4 Ways to Eliminate Single-Use Waste From Your Life

Photo courtesy of Final Straw

Photo courtesy of Final Straw

If there’s one thing San Francisco can learn from the Burners living among us, it’s the principle of leaving no trace. It’s not just a directive to avoid littering—it’s a reminder that keeping a few reusable items in your home or bag can actually reduce the amount of waste you create. Below, we’ve outlined four every day items that can be replaced with an eco-friendly counterpart.


Photo courtesy of Final Straw

Photo courtesy of Final Straw

The West Coast has been giving straws the cold shoulder, with San Francisco, Oakland, Alameda, and Berkeley all banning single-use plastic straws, and the entire state of California nixing them—except upon request—at full-service restaurants. While there are legitimate environmental reasons to support a single-use straw ban, straws are actually pretty awesome—even if unnecessary for most of us. At home or in restaurants, steel or glass straws can easily sub in for plastic, but rigid reusable straws aren’t so practical for iced coffee runs. The on-the-go alternative? Final Straw.

Final Straw is a reusable, stainless-steel and food-grade silicone straw that folds into a tiny keychain-friendly case. (The case is 3” x 1” x 1,” slightly larger than a keyless entry remote for a car.) It comes with an itty-bitty squegee when you need to clean it.

Real talk: the price for the entire kit is $25, which is not at all cheap. The company explains, “We really care about creating a long-lasting, ethically made product. That means higher costs for quality materials and committing to eco-friendly production facilities.” But if you don’t want all the accessories, you can buy just the straw for $11.


When you pick up takeout, are you picking up utensils, too? In the Bay Area, a number of restaurants have started offering compostable forks and knives, but reusable continues to trump compostable in the eco-friendly stakes. (Even if utensils can decompose into soil, there’s still the environmental impact of producing and distributing a single-use product.)

A more responsible alternative is portable, reusable flatware. If you’re just looking for something practical, this bamboo set ($11.95) includes a spoon, fork, knife, and chopsticks inside a travel case made from recycled plastic bottles. If you like your sustainable alternatives with a little more flash, consider this rainbow set ($11.95). It comes with a spoon, fork, knife, chopsticks, and two straws, plus a tiny cleaning brush for the straws.

Paper Towel Alternatives

From cleaning counters to wiping spills to eating meals, how many paper towels do you use each day? Granted, paper towels are compostable, but there’s still a more sustainable, stylish alternative to single-use towels. On the dining front, the answer is linen napkins. San Francisco-based Coyuchi makes several styles of organic cotton napkins ($48 for four) in an array of colors to complement your tablescape, while Ubi-Ind Denim’s Mi Cocina line includes American-made cone white oak denim napkins, ($16 each). There are thousands of napkin options, including many sets under $20. (This set of 12 cotton napkins is only $15.)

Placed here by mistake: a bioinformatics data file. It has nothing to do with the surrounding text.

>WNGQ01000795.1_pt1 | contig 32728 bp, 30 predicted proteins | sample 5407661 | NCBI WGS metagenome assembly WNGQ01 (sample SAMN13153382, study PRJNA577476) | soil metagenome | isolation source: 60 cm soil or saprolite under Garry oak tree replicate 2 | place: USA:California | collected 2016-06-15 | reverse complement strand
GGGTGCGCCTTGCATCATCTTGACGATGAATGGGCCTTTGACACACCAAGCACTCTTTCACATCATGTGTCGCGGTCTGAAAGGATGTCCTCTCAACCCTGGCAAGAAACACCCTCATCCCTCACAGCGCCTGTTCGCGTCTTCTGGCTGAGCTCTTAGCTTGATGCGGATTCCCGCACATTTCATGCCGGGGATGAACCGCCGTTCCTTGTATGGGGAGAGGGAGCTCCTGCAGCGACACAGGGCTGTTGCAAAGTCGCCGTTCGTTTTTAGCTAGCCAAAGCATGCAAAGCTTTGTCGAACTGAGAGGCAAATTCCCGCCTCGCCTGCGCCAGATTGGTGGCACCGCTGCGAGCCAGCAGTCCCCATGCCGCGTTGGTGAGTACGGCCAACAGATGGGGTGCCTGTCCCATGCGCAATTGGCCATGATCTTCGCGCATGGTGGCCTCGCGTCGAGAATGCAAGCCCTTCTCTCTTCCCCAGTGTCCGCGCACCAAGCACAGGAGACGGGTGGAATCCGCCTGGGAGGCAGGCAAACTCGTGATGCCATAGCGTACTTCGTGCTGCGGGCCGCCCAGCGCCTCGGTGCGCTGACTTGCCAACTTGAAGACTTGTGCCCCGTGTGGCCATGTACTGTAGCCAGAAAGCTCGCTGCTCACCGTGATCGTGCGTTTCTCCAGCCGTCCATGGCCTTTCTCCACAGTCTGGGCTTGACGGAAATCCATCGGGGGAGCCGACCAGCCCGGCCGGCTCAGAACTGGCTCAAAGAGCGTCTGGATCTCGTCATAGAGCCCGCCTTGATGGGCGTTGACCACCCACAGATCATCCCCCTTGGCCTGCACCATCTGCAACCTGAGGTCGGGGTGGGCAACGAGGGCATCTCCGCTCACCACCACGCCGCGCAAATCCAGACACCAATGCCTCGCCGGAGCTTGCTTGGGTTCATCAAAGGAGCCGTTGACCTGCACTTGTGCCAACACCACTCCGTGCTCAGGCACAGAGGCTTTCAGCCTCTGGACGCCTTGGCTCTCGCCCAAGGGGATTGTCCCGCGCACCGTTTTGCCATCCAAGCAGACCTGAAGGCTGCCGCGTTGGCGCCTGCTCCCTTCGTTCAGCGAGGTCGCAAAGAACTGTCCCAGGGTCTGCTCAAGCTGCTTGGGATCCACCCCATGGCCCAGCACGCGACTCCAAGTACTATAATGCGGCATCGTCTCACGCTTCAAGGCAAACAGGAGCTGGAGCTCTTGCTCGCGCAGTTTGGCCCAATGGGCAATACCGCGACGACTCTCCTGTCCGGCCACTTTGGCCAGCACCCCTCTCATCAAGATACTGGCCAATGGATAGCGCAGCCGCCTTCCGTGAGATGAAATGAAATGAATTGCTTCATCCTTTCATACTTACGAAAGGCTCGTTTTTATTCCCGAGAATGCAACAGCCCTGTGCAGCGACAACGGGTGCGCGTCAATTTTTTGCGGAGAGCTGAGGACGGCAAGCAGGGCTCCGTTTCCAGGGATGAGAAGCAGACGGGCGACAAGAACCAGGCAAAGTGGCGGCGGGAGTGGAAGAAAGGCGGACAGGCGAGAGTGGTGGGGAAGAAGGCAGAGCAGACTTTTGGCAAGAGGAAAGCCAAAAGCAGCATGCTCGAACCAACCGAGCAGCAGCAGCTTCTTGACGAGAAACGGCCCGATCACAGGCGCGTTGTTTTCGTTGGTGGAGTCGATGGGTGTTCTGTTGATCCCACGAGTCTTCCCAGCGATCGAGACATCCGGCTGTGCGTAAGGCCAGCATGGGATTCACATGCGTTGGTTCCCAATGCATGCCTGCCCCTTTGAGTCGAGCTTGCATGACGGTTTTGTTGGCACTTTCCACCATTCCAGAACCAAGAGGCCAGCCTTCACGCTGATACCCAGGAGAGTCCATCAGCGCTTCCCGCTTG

For spills and household cleaning, consider saving money and the planet by using textiles that are past their prime, like old towels or t-shirts. You can cut old towels and clothing into whatever size works best for you, and wash and reuse your newish cleaning rags when you’re done.

Sandwich Bags


Wellness experts swear by meal prep to keep a healthy diet on track, but hauling meals and snacks in bulky storage containers isn’t always practical. Still, there’s a better way than resorting to one-time storage like sandwich bags. Stasher makes self-sealing, silicone bags that you can use in the fridge, freezer, microwave, oven, sous vide, or just for storage. Available in a variety of sizes—snack bags, sandwich bags, gallon size, and more—a silicone bag can replace those stash and trash bags that you go through on a daily basis. They’re dishwasher safe, so you don’t have to deal with cleanup when you’re done.

Keep in mind that we included links to products because this is a digital publication, but shopping in the real world is a better way to support local business and reduce your carbon footprint. For reusable utensils, silicone dishes, and storage containers, check out the selection from outdoors specialists like REI and Sports Basement. For table linens and paperless towels, try any home goods store, or just head to Bed Bath and Beyond. For local or small-business versions of many of these items, try pop-up fairs like Urban Air Market, West Coast Craft, or Renegade Craft Fair.

Greening your life is an ongoing process. You don’t have to become the model of eco-perfection overnight., but making small changes to your daily habits can add up to a big difference over time.

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